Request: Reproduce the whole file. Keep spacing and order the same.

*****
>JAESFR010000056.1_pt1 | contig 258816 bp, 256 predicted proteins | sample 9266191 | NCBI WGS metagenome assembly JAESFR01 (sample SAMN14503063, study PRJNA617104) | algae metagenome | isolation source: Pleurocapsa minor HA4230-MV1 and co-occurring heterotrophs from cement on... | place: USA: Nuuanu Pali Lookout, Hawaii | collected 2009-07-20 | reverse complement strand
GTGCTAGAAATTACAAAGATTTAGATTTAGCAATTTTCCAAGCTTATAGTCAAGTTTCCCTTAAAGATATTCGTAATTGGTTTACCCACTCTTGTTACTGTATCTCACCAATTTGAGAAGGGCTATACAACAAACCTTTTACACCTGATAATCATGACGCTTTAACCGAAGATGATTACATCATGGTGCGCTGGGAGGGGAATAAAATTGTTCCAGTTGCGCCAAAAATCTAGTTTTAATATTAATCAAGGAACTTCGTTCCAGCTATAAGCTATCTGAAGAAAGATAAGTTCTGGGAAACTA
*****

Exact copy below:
>JAESFR010000056.1_pt1 | contig 258816 bp, 256 predicted proteins | sample 9266191 | NCBI WGS metagenome assembly JAESFR01 (sample SAMN14503063, study PRJNA617104) | algae metagenome | isolation source: Pleurocapsa minor HA4230-MV1 and co-occurring heterotrophs from cement on... | place: USA: Nuuanu Pali Lookout, Hawaii | collected 2009-07-20 | reverse complement strand
GTGCTAGAAATTACAAAGATTTAGATTTAGCAATTTTCCAAGCTTATAGTCAAGTTTCCCTTAAAGATATTCGTAATTGGTTTACCCACTCTTGTTACTGTATCTCACCAATTTGAGAAGGGCTATACAACAAACCTTTTACACCTGATAATCATGACGCTTTAACCGAAGATGATTACATCATGGTGCGCTGGGAGGGGAATAAAATTGTTCCAGTTGCGCCAAAAATCTAGTTTTAATATTAATCAAGGAACTTCGTTCCAGCTATAAGCTATCTGAAGAAAGATAAGTTCTGGGAAACTA